The American Venus, a sparkling diamond in the artists’ ateliers in Manhattan, was forgotten for seven decades before she passed away.
But for a few years, her beauty enchanted America. She was the “Miss Manhattan,” the only model unique enough to deserve such a nickname. Audrey Marie Munson is considered “America’s First Supermodel” and though she was initially an artist’s model, eventually appeared fully nude in films. As a matter of fact, she was the first movie star ever to do so.
If you are aware of the fact that stunt doubles are always made to look as similar as possible to the actor who plays the particular role, well then imagine this – the actual actors were chosen as doubles for Audrey Munson who acted only in the nude scenes.
It looks like America couldn’t resist the sight of her. Audrey’s first movie was the 1915 film Inspiration. It is a silent movie about a sculptor who searches for the perfect model to inspire him. He discovers Audrey, a poverty-stricken girl who he pursues as his model and artistic muse.
Jane Thomas, an actress who resembled Audrey, was hired by the studio to perform in the acting scenes, while Miss Manhattan did only the nude modeling scenes. Even though critics were divided, Inspiration was a box office success. Unfortunately, it is believed that all copies of the movie had been lost.
In 1916, Audrey appeared in the film Purity, which is the only surviving movie of all four she appeared in. Purity was rediscovered in 1993in a French pornography collection and was obtained by the French national cinema archive. Before her film career, Audrey was the model for 12 prominent sculptures around New York City.
Audrey also posed for more than half of the statues exhibited at the Panama–Pacific Exposition in 1915.
“Long after she and everyone else of this generation shall have become dust, Audrey Munson, who posed for three-fifths of all the statuary of the Panama–Pacific Exposition, will live in the bronzes and canvasses of the art centers of the world”. – New Oxford Item, April 1, 1915
And yet, it was only for those few years of her life that she enjoyed fame and success. Audrey was born in 1891, in Rochester, New York, and lived a normal life until she turned 17 and moved to New York City. Her parents divorced when she was a child, and Audrey lived with her mother. She hoped to become an actress in New York and appeared on Broadway as a footman in The Boy and The Girl in 1909. She appeared in two more plays, but fame didn’t come through the theater.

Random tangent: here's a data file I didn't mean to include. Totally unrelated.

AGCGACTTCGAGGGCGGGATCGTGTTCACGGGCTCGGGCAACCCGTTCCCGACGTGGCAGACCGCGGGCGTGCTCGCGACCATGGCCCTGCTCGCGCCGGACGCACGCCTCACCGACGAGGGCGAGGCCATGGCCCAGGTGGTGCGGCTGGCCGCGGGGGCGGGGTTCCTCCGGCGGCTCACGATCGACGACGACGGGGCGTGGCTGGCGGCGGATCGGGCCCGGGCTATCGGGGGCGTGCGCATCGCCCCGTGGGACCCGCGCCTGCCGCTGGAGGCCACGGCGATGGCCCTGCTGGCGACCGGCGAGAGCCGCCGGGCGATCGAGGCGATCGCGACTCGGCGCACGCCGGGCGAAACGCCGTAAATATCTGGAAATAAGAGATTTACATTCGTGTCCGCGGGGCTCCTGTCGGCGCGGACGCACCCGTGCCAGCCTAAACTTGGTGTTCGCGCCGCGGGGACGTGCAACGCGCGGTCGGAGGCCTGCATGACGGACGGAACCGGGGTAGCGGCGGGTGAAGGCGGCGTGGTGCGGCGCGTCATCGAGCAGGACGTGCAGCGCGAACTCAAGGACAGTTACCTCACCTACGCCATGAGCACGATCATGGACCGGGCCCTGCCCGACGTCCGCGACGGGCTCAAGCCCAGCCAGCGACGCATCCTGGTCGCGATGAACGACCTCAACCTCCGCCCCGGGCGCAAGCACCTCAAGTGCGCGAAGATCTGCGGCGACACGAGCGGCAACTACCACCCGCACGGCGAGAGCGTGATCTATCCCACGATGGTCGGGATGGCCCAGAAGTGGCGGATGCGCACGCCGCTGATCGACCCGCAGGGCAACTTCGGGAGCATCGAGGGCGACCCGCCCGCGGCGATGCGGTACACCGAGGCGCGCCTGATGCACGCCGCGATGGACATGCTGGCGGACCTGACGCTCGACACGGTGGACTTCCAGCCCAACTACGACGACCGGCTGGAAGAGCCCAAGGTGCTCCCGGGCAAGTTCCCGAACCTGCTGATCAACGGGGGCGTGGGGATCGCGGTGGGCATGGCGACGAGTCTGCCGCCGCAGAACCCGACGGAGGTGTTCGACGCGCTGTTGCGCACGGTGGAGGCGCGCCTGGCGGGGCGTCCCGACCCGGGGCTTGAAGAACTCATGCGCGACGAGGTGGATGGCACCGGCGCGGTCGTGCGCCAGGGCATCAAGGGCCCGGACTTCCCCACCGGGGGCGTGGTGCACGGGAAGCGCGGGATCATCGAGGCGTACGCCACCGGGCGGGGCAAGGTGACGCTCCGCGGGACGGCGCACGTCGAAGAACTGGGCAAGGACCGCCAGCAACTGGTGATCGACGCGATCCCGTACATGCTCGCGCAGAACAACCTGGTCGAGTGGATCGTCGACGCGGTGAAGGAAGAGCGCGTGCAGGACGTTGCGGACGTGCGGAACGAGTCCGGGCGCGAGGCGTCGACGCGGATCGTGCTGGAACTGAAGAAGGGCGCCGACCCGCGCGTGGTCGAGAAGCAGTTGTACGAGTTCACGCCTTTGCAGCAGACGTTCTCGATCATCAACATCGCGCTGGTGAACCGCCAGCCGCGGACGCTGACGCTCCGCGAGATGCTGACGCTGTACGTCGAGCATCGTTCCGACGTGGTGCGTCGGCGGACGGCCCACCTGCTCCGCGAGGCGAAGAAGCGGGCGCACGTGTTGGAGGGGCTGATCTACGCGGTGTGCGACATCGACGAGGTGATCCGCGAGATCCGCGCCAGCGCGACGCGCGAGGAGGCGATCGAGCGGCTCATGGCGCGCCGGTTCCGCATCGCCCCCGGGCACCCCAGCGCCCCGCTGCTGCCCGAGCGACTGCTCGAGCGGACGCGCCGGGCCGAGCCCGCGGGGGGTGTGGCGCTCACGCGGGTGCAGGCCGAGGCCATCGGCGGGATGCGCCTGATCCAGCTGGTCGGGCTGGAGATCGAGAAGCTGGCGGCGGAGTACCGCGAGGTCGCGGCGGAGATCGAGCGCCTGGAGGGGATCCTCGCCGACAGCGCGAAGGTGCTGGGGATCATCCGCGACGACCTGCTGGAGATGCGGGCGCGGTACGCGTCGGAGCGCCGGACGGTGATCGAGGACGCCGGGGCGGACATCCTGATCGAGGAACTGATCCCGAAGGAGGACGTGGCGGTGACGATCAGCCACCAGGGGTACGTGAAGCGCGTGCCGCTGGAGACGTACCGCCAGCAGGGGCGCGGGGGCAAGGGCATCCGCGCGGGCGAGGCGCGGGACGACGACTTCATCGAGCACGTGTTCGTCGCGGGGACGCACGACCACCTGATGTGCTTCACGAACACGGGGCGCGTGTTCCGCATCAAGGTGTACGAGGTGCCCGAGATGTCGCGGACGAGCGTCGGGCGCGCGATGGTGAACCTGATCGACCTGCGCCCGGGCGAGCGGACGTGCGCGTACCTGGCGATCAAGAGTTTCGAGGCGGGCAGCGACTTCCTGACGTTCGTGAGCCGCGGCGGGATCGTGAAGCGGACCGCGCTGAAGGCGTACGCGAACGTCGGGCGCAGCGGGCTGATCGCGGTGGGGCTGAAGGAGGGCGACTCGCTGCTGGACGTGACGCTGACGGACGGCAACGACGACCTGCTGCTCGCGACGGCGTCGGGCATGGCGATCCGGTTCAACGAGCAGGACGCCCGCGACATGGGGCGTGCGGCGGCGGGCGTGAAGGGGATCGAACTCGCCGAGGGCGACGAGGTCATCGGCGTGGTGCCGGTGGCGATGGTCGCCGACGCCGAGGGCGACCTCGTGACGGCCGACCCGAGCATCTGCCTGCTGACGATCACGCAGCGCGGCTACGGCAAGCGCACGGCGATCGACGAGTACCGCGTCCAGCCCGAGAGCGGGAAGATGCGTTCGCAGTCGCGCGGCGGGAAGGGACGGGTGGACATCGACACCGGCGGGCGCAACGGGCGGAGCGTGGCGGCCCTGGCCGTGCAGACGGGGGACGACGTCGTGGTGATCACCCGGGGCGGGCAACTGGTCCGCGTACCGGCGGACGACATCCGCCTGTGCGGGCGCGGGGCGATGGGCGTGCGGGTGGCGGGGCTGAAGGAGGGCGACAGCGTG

It happened while she was window-shopping with her mother and was spotted by the photographer Felix Benedict Herzog. He asked her to pose for him at his studio on Broadway where he introduced her to his friends and to the art world.
At the time, the sculptor Isidore Konti asked Audrey to pose for his work-in-progress, Three Graces, a sculpture for the Grand Ballroom at the Hotel Astor in New York’s Times Square.
She was busy working as she was in high demand as a model for many artists. In 1915, Alexander Stirling Calder chose Audrey to pose for a sculpture to be exhibited at the Panama–Pacific International Exposition. Miss Manhattan ultimately posed for literally three-fifths of the sculptures created for the event. Consequently, she earned the new nickname “Panama-Pacific Girl.”
Between 1915 and 1917, the Panama-Pacific Girl lived in Santa Barbara, trying to pursue her movie career, but she eventually returned to New York in early 1917 where she mingled with the artistic elite of the city. Her mother pressured the beauty to marry Hermann Oelrichs Jr., an heir to “Comstock Lode” and the richest bachelor in America at the time.
What happened next is unclear, but Munson eventually sent a letter to the US State Department in which she blamed Oelrichs for being a member of a pro-German network that had conspired to sabotage her film career. She also said that she intended to leave for Europe and that she would restart her acting career in England.
In the meantime, Audrey Munson and her mother were living in a Manhattan boarding house owned by Dr. Walter Wilkins. Apparently, Dr. Wilkins fell in love with Munson and murdered his wife so that he would available for marriage. He was tried and found guilty and sentenced to the electric chair, but he hanged himself in his prison cell. The two women left New York but were traced in Toronto, in Canada and questioned by agents from the Burns Detective Agency there. Audrey insisted she had never been romantically involved with Wilkins.
The first supermodel of America, Miss Manhattan, the Panama-Pacific girl, Audrey Munson couldn’t even find a job by 1920, and she wasn’t even 30.
She had returned to New York with her mother who supported her by selling kitchen utensils. In 1921, Munson appeared in a movie based on her life story Heedless Moths, for which she was given a $27,500 check that she later claimed was invalid. In 2007, The New York Times cited a 1921 article:
“What becomes of the artists’ models? I am wondering if many of my readers have not stood before a masterpiece of lovely sculpture or a remarkable painting of a young girl, her very abandonment of draperies accentuating rather than diminishing her modesty and purity, and asked themselves the question, “Where is she now, this model who was so beautiful?” – “The Girl Beneath the Gilding,” by Saki Knafo, published December 9, 2007, New York Times.